Engineers to help map out Canada’s energy future
The Canadian Academy of Engineering has joined two other organizations in a project to map out what should be ...
The Canadian Academy of Engineering has joined two other organizations in a project to map out what should be the future of energy production in Canada.
At the World Energy Congress in Montreal last week, the academy, together with the David Suzuki Foundation and the Trottier Family Foundation, launched the “Trottier Energy Futures Project.” The Trottier Family Foundation is funding the multi-year project, which is “to identify energy strategies for Canada to be implemented between now and 2050.”
In a position paper that the tripartite group released at the same time, they said that “Canada must develop an energy strategy if it is to create a sustainable future and take advantage of the growing opportunities in the clean energy sector.”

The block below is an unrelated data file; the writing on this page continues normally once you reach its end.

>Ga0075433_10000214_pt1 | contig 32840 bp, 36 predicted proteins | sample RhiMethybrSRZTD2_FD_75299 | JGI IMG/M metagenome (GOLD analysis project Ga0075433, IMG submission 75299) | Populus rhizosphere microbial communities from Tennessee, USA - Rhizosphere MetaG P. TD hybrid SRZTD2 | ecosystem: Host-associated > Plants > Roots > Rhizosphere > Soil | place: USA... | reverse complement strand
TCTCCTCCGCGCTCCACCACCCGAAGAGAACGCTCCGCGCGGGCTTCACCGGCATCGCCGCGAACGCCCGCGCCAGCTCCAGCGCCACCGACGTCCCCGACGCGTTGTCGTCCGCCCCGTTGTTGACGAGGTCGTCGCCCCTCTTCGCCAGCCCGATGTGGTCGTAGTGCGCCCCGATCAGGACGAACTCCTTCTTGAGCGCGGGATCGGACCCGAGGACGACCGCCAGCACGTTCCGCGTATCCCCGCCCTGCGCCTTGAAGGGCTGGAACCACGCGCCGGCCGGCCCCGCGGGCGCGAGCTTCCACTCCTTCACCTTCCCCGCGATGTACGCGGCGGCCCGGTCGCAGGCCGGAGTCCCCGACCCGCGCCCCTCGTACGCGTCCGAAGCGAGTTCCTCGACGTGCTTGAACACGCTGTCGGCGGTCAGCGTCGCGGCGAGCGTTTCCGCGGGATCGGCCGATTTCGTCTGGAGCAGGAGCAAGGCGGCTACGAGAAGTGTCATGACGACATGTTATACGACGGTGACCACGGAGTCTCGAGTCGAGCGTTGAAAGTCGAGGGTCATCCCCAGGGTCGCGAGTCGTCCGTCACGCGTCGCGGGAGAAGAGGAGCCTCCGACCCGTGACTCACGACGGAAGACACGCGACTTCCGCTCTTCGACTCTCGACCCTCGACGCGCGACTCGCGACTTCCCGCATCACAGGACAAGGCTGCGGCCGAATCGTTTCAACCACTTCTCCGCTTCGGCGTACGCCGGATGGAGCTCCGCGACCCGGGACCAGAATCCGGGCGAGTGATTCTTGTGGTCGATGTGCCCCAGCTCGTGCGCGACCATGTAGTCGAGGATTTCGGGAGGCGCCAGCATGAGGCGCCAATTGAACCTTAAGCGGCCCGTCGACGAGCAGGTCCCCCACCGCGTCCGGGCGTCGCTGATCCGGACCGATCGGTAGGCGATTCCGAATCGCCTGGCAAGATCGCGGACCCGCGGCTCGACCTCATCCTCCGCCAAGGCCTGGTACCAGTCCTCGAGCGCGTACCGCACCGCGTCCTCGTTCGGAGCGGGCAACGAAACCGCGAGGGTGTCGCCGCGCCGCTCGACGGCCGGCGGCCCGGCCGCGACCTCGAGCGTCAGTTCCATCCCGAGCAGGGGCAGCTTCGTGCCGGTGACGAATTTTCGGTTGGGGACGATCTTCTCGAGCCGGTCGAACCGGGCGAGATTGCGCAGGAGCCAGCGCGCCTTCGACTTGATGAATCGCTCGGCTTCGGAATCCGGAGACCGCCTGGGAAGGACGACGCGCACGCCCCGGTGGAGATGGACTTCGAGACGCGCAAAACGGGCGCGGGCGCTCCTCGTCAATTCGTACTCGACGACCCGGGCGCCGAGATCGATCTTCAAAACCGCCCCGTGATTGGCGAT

The goal of the “Trottier Energy Futures Project,” is to reduce Canada’s emissions of greenhouse gases from all aspects of the energy sector 80 per cent below 1990 levels by 2050.
The project is to start by evaluating technologies and then identifying integrated solutions. The partner organizations will also identify public policy changes that would be necessary and seek support from the public, industry and decision makers.
professor Michael E. Charles, president of the Canadian Academy of Engineering said, “Much of Canada’s current prosperity is linked to its extensive endowment of energy sources. Going forward, we need to engineer widely accepted solutions that reduce negative environmental impacts of the energy sector while not jeopardizing the social and economic wellbeing of Canadians.”
The Trottier Family is supporting the joint work with a multi-million dollar grant.
Canada is one of the few industrialized countries that does not have an energy plan.
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